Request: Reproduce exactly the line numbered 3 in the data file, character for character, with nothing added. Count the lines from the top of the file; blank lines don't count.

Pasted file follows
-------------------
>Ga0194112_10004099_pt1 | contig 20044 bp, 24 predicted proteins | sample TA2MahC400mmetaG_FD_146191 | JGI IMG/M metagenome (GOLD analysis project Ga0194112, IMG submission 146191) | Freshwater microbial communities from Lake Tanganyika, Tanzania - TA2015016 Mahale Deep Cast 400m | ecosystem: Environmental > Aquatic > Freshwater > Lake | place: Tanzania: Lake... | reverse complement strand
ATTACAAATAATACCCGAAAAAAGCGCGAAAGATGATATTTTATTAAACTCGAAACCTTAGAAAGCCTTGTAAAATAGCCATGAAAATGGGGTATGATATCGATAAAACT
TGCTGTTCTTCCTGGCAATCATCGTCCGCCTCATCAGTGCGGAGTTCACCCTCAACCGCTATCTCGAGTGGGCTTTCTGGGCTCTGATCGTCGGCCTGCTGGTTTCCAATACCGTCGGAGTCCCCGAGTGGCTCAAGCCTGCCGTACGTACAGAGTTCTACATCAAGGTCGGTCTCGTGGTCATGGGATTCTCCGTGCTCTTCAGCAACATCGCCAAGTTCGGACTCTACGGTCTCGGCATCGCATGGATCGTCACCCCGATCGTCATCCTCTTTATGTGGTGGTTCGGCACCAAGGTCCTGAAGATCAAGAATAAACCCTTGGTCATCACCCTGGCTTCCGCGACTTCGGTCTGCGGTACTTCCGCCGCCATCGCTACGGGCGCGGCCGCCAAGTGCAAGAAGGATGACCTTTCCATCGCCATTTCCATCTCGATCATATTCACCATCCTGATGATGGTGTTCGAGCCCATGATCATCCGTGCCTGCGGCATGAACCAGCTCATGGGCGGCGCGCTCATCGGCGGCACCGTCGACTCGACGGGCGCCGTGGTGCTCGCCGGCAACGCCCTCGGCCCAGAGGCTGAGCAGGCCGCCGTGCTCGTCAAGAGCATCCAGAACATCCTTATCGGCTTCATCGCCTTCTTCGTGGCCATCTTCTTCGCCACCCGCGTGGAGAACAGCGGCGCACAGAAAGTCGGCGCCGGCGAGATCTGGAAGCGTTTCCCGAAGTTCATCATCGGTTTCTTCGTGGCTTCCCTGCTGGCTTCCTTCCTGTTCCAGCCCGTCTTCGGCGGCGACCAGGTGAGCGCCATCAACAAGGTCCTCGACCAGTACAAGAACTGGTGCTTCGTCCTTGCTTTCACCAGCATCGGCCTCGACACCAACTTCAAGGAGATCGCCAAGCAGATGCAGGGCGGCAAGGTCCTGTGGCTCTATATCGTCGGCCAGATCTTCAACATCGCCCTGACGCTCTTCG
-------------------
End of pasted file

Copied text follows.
TGCTGTTCTTCCTGGCAATCATCGTCCGCCTCATCAGTGCGGAGTTCACCCTCAACCGCTATCTCGAGTGGGCTTTCTGGGCTCTGATCGTCGGCCTGCTGGTTTCCAATACCGTCGGAGTCCCCGAGTGGCTCAAGCCTGCCGTACGTACAGAGTTCTACATCAAGGTCGGTCTCGTGGTCATGGGATTCTCCGTGCTCTTCAGCAACATCGCCAAGTTCGGACTCTACGGTCTCGGCATCGCATGGATCGTCACCCCGATCGTCATCCTCTTTATGTGGTGGTTCGGCACCAAGGTCCTGAAGATCAAGAATAAACCCTTGGTCATCACCCTGGCTTCCGCGACTTCGGTCTGCGGTACTTCCGCCGCCATCGCTACGGGCGCGGCCGCCAAGTGCAAGAAGGATGACCTTTCCATCGCCATTTCCATCTCGATCATATTCACCATCCTGATGATGGTGTTCGAGCCCATGATCATCCGTGCCTGCGGCATGAACCAGCTCATGGGCGGCGCGCTCATCGGCGGCACCGTCGACTCGACGGGCGCCGTGGTGCTCGCCGGCAACGCCCTCGGCCCAGAGGCTGAGCAGGCCGCCGTGCTCGTCAAGAGCATCCAGAACATCCTTATCGGCTTCATCGCCTTCTTCGTGGCCATCTTCTTCGCCACCCGCGTGGAGAACAGCGGCGCACAGAAAGTCGGCGCCGGCGAGATCTGGAAGCGTTTCCCGAAGTTCATCATCGGTTTCTTCGTGGCTTCCCTGCTGGCTTCCTTCCTGTTCCAGCCCGTCTTCGGCGGCGACCAGGTGAGCGCCATCAACAAGGTCCTCGACCAGTACAAGAACTGGTGCTTCGTCCTTGCTTTCACCAGCATCGGCCTCGACACCAACTTCAAGGAGATCGCCAAGCAGATGCAGGGCGGCAAGGTCCTGTGGCTCTATATCGTCGGCCAGATCTTCAACATCGCCCTGACGCTCTTCG